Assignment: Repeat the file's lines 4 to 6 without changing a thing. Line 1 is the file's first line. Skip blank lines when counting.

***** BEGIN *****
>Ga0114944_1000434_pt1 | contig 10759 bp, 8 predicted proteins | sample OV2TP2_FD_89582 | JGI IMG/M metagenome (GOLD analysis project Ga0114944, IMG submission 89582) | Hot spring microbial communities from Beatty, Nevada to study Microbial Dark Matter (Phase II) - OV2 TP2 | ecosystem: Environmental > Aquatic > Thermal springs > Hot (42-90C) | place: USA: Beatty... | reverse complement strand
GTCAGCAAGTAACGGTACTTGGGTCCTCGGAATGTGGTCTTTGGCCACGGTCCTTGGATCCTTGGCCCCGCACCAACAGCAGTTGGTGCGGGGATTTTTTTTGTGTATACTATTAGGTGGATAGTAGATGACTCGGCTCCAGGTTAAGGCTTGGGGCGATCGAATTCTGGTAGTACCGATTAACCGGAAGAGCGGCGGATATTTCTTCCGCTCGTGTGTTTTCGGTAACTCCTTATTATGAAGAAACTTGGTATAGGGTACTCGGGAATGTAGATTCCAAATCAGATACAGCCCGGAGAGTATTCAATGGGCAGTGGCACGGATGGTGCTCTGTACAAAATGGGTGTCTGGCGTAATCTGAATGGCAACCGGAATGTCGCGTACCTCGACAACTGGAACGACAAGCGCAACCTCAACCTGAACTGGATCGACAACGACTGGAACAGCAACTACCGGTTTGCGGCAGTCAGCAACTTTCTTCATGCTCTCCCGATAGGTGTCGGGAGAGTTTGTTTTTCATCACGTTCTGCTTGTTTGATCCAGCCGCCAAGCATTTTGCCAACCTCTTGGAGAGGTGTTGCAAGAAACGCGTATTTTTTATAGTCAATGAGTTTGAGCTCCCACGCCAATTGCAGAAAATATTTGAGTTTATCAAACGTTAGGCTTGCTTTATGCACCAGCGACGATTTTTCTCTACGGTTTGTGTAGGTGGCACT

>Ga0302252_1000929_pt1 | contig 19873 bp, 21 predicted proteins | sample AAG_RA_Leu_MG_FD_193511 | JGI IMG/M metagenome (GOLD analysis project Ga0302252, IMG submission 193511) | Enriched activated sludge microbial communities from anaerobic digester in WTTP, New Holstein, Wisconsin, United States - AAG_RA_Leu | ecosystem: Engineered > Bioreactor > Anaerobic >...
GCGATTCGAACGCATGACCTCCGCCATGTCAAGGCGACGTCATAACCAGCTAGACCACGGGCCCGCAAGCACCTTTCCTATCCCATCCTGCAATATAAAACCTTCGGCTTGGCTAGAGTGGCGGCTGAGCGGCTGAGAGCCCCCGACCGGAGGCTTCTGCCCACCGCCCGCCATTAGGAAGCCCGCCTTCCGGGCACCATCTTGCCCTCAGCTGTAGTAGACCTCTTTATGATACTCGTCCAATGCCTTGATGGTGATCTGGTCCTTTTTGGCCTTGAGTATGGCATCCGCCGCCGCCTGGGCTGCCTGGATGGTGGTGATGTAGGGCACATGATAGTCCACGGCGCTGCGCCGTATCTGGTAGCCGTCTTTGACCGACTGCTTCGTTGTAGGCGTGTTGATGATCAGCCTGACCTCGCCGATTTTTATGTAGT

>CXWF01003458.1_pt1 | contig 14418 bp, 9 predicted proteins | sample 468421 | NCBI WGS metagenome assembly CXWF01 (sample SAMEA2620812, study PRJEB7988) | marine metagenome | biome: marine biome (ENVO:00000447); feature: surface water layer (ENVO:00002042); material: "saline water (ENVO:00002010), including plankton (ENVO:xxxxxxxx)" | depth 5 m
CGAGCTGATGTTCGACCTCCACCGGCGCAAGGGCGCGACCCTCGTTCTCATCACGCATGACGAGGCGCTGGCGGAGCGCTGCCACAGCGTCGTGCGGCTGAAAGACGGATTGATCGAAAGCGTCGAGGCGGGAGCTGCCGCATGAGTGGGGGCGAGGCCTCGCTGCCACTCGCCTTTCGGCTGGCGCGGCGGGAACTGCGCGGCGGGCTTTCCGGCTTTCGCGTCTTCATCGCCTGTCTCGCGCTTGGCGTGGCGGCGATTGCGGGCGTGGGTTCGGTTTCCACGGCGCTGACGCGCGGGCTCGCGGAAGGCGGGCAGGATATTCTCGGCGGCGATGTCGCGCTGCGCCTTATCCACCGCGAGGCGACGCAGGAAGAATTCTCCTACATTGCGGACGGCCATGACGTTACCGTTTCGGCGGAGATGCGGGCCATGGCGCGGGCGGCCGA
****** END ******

GCGATTCGAACGCATGACCTCCGCCATGTCAAGGCGACGTCATAACCAGCTAGACCACGGGCCCGCAAGCACCTTTCCTATCCCATCCTGCAATATAAAACCTTCGGCTTGGCTAGAGTGGCGGCTGAGCGGCTGAGAGCCCCCGACCGGAGGCTTCTGCCCACCGCCCGCCATTAGGAAGCCCGCCTTCCGGGCACCATCTTGCCCTCAGCTGTAGTAGACCTCTTTATGATACTCGTCCAATGCCTTGATGGTGATCTGGTCCTTTTTGGCCTTGAGTATGGCATCCGCCGCCGCCTGGGCTGCCTGGATGGTGGTGATGTAGGGCACATGATAGTCCACGGCGCTGCGCCGTATCTGGTAGCCGTCTTTGACCGACTGCTTCGTTGTAGGCGTGTTGATGATCAGCCTGACCTCGCCGATTTTTATGTAGT

>CXWF01003458.1_pt1 | contig 14418 bp, 9 predicted proteins | sample 468421 | NCBI WGS metagenome assembly CXWF01 (sample SAMEA2620812, study PRJEB7988) | marine metagenome | biome: marine biome (ENVO:00000447); feature: surface water layer (ENVO:00002042); material: "saline water (ENVO:00002010), including plankton (ENVO:xxxxxxxx)" | depth 5 m
CGAGCTGATGTTCGACCTCCACCGGCGCAAGGGCGCGACCCTCGTTCTCATCACGCATGACGAGGCGCTGGCGGAGCGCTGCCACAGCGTCGTGCGGCTGAAAGACGGATTGATCGAAAGCGTCGAGGCGGGAGCTGCCGCATGAGTGGGGGCGAGGCCTCGCTGCCACTCGCCTTTCGGCTGGCGCGGCGGGAACTGCGCGGCGGGCTTTCCGGCTTTCGCGTCTTCATCGCCTGTCTCGCGCTTGGCGTGGCGGCGATTGCGGGCGTGGGTTCGGTTTCCACGGCGCTGACGCGCGGGCTCGCGGAAGGCGGGCAGGATATTCTCGGCGGCGATGTCGCGCTGCGCCTTATCCACCGCGAGGCGACGCAGGAAGAATTCTCCTACATTGCGGACGGCCATGACGTTACCGTTTCGGCGGAGATGCGGGCCATGGCGCGGGCGGCCGA